Litterbox aims to give students an affordable summer storage option


Jonah Dylan/Daily Senior Staffer

From left to right: Northwestern students Yash Agrawal, Peter Dorward, Nico Finkelstein and Sanfeng Wang. The four students are part of Litterbox, a startup that aims to give students an affordable summer storage option.

Jonah Dylan, Campus Editor

After his freshman year ended, Communication sophomore Sanfeng Wang was met with a dilemma: He had items he couldn’t bring home with him, but he didn’t want to pay upwards of $150 for storage.

This experience led Wang to found Litterbox, a summer storage company for students. The company works out of The Garage and is planning to offer its services this summer.

McCormick sophomore Nico Finkelstein, another member of the Litterbox team, said he didn’t want to pay to store his things at the end of his freshman year, so he ended up hiding his belongings in his dorm’s basement.

“Basically because I didn’t want to spend $150, I had to go with something that had a lot less security, and that’s because there’s just no middle-ground option of a cheap, alternative storage solution,” he said. “So that’s why I hopped in on this idea.”

Litterbox’s motto is “Where Wildcats store their sh*t.” Wang said he’d originally planned the company to be an in-between for students who need to store items and those who have extra storage space in off-campus apartments, but concerns with insurance and security led Litterbox to develop into a more standard storage service.

The company has positioned itself as a cheaper option to University and Student Services, and its website compares its prices to USS’s, which are much higher. McCormick freshman Peter Dorward said the company recently started advertising and received its first order Monday.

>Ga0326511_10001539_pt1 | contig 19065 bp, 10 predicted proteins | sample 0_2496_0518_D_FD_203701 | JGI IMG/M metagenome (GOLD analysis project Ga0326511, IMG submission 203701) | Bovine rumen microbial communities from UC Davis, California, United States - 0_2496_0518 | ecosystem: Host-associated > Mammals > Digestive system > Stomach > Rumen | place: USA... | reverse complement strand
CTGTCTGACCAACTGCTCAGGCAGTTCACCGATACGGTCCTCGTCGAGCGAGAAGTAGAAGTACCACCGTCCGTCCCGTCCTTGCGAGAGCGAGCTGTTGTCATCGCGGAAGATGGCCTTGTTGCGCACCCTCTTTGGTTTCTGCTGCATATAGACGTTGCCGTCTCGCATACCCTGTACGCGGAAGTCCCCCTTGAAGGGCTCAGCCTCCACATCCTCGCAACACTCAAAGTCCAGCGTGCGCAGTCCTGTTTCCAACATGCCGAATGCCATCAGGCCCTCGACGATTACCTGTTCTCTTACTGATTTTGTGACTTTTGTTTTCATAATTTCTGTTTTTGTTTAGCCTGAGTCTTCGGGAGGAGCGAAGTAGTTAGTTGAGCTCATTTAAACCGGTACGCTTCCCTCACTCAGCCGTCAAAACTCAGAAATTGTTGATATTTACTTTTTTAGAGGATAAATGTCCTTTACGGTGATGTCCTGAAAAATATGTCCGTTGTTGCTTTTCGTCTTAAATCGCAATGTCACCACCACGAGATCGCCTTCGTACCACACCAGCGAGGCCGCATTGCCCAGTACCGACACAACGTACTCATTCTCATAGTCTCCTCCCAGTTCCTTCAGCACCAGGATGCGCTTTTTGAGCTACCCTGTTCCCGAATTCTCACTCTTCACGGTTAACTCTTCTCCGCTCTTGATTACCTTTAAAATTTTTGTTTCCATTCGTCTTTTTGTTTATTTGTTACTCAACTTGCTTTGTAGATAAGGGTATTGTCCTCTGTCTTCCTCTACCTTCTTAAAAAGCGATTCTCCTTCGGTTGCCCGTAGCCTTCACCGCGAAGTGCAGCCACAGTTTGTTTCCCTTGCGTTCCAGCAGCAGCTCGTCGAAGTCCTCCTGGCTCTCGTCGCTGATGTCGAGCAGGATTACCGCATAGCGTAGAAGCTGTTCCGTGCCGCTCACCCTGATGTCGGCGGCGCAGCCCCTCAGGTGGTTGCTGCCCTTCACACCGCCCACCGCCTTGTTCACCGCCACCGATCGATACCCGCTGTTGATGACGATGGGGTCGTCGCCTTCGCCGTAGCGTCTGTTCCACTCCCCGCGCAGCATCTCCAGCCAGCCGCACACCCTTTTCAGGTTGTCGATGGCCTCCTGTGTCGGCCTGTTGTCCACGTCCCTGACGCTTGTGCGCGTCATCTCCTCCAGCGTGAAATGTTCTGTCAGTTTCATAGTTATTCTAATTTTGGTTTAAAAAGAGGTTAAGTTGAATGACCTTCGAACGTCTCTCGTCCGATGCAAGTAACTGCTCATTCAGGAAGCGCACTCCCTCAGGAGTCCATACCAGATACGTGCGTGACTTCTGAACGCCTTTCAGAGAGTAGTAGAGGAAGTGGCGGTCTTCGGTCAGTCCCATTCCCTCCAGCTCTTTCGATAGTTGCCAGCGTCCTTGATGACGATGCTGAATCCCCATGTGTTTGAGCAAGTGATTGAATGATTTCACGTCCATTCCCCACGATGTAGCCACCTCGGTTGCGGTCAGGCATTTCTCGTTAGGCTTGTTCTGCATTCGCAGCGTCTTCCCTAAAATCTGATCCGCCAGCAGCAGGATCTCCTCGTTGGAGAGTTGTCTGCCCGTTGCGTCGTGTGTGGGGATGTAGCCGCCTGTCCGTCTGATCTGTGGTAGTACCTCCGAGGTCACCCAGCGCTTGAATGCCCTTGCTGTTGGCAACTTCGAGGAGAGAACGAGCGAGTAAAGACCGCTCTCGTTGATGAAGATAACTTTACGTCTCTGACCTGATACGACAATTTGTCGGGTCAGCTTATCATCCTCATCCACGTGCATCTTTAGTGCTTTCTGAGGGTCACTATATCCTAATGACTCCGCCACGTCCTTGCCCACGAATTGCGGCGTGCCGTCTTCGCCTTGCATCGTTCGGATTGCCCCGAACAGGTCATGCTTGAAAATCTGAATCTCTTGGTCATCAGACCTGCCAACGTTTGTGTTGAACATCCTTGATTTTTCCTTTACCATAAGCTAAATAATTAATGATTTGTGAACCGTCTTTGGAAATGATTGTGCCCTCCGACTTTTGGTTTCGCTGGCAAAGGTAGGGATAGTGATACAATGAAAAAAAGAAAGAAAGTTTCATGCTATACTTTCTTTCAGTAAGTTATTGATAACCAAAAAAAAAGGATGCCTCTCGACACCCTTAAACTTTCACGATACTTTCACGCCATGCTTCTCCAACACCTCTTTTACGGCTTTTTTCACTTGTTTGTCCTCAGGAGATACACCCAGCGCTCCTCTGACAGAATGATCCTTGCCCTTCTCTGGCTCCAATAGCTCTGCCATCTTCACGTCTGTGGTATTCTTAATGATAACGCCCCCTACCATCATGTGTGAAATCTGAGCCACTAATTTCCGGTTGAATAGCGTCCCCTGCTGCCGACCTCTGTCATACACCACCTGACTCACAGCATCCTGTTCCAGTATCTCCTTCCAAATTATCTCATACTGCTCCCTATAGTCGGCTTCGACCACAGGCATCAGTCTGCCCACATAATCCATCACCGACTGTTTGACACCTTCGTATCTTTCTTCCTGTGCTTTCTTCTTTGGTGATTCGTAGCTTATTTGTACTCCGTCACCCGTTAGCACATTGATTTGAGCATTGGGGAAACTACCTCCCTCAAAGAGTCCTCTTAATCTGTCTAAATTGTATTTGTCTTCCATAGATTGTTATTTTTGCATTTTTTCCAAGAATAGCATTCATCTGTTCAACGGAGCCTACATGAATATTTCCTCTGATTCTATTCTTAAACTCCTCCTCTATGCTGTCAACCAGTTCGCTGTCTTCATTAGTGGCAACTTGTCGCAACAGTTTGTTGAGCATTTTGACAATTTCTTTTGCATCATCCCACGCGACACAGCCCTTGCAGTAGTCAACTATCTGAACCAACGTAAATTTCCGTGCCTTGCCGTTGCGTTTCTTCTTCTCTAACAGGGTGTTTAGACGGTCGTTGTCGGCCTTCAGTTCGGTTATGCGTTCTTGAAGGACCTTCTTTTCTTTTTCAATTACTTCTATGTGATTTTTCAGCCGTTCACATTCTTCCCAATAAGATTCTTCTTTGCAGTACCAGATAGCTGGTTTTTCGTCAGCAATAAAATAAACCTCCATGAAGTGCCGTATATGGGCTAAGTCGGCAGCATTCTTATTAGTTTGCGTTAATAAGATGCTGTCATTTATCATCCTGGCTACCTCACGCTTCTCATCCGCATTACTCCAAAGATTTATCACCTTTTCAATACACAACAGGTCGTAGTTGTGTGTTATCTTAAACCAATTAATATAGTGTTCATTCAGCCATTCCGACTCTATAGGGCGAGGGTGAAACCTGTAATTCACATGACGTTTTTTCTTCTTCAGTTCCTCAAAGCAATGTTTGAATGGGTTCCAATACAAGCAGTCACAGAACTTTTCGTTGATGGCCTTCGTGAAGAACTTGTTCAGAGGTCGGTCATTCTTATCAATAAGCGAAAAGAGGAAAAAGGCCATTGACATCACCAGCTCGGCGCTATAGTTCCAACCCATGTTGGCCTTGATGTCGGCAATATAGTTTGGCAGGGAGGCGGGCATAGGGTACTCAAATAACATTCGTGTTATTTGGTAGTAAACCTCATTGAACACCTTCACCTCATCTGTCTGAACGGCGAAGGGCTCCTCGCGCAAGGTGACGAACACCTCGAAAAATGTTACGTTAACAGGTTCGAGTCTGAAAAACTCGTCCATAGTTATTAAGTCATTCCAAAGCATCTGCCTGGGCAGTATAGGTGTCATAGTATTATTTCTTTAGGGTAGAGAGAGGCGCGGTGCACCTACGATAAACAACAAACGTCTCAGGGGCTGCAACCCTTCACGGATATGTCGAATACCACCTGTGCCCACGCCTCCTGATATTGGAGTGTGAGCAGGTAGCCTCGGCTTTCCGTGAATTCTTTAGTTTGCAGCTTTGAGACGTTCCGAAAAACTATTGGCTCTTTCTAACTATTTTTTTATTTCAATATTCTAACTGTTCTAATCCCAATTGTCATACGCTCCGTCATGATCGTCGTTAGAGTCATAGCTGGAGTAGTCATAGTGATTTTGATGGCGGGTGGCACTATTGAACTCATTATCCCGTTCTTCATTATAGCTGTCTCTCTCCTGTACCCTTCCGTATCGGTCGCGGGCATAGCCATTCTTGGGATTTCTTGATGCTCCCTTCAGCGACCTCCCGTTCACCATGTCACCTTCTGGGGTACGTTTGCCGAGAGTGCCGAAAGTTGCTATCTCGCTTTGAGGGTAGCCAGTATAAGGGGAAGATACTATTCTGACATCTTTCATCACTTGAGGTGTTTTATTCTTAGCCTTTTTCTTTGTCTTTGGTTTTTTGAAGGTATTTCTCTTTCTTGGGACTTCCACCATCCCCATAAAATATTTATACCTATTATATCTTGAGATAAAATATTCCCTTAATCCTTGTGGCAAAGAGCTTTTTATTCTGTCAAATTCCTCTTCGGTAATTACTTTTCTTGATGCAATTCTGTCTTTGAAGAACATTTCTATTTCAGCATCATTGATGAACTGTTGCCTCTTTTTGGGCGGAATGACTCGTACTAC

Weinberg freshman Yash Agrawal, another member of the Litterbox team, said the company sets itself apart from USS because it’s entirely run by students.

“The main fundamental difference between USS and us is that we’re a student-run business, whereas USS is some external company that works with several universities,” he said. “Just inherently, being a student-run business, when you’re giving us business you’re supporting Northwestern students.”

Along with a few other members, Wang pitched the idea for Litterbox during a program called Launch during Fall Quarter. The five members continued to develop Litterbox throughout the academic year and recently made the change from a peer-to-peer service to a standard storage service.

Dorward said they decided to make the change after realizing that costs might be too high with their old system.

“People don’t care where their items are being stored, it’s not like an Airbnb,” he said. “What they care about is that they’re secure, and by having them in a storage unit, they’re more secure and we’re able to offer cheaper prices as well which just equates to a better value overall.”

Dorward added that Litterbox’s business model is sustainable because they don’t have to pay for storage units year-round. But Finkelstein said moving forward, the company hopes to expand further to help students with storage year-round.

“We plan on, if everything goes well, to extend to the study abroad seasons. So then maybe continue the services during the fall, during winter and spring study abroads if the demand is there,” Finkelstein said.

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